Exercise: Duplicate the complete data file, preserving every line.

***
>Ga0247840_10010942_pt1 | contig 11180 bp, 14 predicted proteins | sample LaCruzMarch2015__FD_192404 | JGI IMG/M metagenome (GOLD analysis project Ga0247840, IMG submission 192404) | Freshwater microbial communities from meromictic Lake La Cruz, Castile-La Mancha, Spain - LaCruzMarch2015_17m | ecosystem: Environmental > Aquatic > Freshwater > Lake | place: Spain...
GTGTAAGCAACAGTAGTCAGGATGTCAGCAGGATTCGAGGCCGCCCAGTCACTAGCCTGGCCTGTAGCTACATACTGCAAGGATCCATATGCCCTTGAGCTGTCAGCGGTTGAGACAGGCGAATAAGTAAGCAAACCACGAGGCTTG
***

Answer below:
>Ga0247840_10010942_pt1 | contig 11180 bp, 14 predicted proteins | sample LaCruzMarch2015__FD_192404 | JGI IMG/M metagenome (GOLD analysis project Ga0247840, IMG submission 192404) | Freshwater microbial communities from meromictic Lake La Cruz, Castile-La Mancha, Spain - LaCruzMarch2015_17m | ecosystem: Environmental > Aquatic > Freshwater > Lake | place: Spain...
GTGTAAGCAACAGTAGTCAGGATGTCAGCAGGATTCGAGGCCGCCCAGTCACTAGCCTGGCCTGTAGCTACATACTGCAAGGATCCATATGCCCTTGAGCTGTCAGCGGTTGAGACAGGCGAATAAGTAAGCAAACCACGAGGCTTG